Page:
With characteristically uncloying gentleness and a conscious use of familiar devices that is neither burlesque nor banality, the Hobans depict an affectionate otter family (just Emmet and his widowed mother) in a softly glowing old-fashioned setting. Outdoing O. Henry's Magi, both Emmet and his mother secretly enter the pre-Christmas amateur contest, each hoping to win the $50.00 prize and buy the other a Christmas present. To enter, Emmet makes a hole in his mother's washtub, her means of livelihood, so he can play it in the Frogtown Hollow Jug Band; his mother in turn pawns Emmet's tools, with which he does odd jobs for the neighbors, for a dress in which to perform as a singer. Both contestants lose, of course, for into this fondly pictured scene comes The Nightmare, a woodchuck group complete with light man, who perform the Riverbottom Rock and Swampland Stone in silvery, spangled costumes. "Well, we took a chance and we lost. That's how it goes," agree the losers, and walking home on the river Ma Otter and the Frogtown Hollow Boys sing so pleasantly that old Doc Bullfrog, digging their "real down-home sound," offers them a steady gig at his Riverside Rest home. Wherever your home, it's a real down-home Christmas story.

Pub Date: Oct. 1, 1971

ISBN: 0437467074

Page Count: 41

Publisher: Harper's Magazine Press

Review Posted Online: April 27, 2012

Kirkus Reviews Issue: Oct. 1, 1971

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Playful, engaging, and full of opportunities for empathy—a raucous storytime hit.


From the There’s a…in Your Book series

Readers try to dislodge a monster from the pages of this emotive and interactive read-aloud.

“OH NO!” the story starts. “There’s a monster in your book!” The blue, round-headed monster with pink horns and a pink-tipped tail can be seen cheerfully munching on the opening page. “Let’s try to get him out,” declares the narrator. Readers are encouraged to shake, tilt, and spin the book around, while the monster careens around an empty background looking scared and lost. Viewers are exhorted to tickle the monster’s feet, blow on the page, and make a really loud noise. Finally, shockingly, it works: “Now he’s in your room!” But clearly a monster in your book is safer than a monster in your room, so he’s coaxed back into the illustrations and lulled to sleep, curled up under one page and cuddling a bit of another like a child with their blankie. The monster’s entirely cute appearance and clear emotional reactions to his treatment add to the interactive aspect, and some young readers might even resist the instructions to avoid hurting their new pal. Children will be brought along on the monster’s journey, going from excited, noisy, and wiggly to calm and steady (one can hope).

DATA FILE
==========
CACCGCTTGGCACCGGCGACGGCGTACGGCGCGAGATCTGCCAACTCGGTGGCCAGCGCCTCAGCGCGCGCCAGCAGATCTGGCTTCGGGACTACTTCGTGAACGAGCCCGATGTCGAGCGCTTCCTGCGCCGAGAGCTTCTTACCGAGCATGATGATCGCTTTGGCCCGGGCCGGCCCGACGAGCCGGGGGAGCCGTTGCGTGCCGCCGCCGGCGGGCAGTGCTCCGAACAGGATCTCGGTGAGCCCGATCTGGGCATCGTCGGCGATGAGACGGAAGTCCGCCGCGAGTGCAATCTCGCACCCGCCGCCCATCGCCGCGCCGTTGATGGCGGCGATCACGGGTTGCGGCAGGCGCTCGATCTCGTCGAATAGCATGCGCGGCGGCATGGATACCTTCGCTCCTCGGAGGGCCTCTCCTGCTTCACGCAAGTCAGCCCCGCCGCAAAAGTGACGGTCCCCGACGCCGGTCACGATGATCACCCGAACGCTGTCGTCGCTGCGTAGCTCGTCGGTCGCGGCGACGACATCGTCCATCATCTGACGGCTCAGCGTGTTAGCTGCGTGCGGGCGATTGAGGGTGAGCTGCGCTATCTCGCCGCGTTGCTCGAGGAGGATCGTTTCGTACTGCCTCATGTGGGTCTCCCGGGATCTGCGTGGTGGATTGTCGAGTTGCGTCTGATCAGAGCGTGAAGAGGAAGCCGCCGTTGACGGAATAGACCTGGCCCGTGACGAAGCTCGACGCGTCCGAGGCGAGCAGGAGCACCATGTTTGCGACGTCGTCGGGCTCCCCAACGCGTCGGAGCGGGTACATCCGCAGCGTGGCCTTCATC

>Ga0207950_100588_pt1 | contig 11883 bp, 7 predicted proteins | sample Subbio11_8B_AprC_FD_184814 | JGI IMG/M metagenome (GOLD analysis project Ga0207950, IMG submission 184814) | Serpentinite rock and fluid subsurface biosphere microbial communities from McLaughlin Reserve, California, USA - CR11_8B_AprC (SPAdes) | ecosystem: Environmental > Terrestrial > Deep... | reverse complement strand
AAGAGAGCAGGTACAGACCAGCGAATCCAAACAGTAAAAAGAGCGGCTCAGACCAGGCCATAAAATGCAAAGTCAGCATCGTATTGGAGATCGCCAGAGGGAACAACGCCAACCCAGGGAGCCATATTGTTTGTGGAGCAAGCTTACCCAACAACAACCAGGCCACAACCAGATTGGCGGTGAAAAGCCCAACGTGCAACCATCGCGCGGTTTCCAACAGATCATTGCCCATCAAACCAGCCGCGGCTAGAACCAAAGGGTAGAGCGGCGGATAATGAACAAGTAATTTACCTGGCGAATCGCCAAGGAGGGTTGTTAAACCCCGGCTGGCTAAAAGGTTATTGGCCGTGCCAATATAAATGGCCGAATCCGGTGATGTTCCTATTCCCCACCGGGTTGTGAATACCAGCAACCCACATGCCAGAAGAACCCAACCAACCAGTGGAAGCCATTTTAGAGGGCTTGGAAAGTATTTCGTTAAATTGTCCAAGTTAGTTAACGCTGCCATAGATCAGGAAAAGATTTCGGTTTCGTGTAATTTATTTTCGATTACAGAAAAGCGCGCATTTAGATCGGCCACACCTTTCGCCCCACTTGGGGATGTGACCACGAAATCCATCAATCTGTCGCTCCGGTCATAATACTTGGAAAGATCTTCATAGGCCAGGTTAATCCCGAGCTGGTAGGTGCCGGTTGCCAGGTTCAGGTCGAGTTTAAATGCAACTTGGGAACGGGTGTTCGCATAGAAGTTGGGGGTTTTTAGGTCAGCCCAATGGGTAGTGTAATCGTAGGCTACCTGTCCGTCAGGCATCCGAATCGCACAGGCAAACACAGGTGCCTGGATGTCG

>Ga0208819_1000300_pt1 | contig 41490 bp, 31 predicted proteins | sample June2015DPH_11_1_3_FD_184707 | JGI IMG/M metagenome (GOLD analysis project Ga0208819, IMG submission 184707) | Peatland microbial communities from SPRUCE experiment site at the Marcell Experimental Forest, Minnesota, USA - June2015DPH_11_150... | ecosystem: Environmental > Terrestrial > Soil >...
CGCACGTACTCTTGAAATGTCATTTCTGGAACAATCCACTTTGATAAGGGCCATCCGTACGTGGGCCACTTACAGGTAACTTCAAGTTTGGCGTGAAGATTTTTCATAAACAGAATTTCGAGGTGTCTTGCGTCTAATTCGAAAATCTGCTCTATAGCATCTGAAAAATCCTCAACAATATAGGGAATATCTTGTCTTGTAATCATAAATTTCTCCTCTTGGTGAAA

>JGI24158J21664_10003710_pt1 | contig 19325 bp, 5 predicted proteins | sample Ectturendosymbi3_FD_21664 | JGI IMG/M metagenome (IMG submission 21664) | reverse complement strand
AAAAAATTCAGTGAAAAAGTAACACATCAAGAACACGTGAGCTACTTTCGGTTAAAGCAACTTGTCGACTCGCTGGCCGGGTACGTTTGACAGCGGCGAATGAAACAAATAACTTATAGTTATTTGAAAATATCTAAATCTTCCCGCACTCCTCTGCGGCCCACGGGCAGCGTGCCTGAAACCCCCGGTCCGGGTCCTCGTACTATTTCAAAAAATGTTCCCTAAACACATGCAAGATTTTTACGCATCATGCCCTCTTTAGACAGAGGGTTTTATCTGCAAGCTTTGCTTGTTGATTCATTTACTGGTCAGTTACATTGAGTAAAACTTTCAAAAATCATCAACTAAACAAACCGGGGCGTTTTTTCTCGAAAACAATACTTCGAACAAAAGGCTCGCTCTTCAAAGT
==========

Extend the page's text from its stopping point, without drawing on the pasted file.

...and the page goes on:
Playful, engaging, and full of opportunities for empathy—a raucous storytime hit. (Picture book. 2-7)

Pub Date: Sept. 5, 2017

ISBN: 978-1-5247-6456-2

Page Count: 32

Publisher: Random House

Review Posted Online: June 5, 2017

Kirkus Reviews Issue: June 15, 2017

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This companion piece to the other fairy tales Marcia Brown has interpreted (see Puss In Boots, 1952, p. 548 and others) has the smoothness of a good translation and a unique charm to her feathery light pictures. The pictures have been done in sunset colors and the spreads on each page as they illustrate the story have the cumulative effect of soft cloud banks. Gentle.

Pub Date: June 15, 1954

ISBN: 0684126761

Page Count: 40

Publisher: Scribner

Review Posted Online: Oct. 26, 2011

Kirkus Reviews Issue: June 15, 1954

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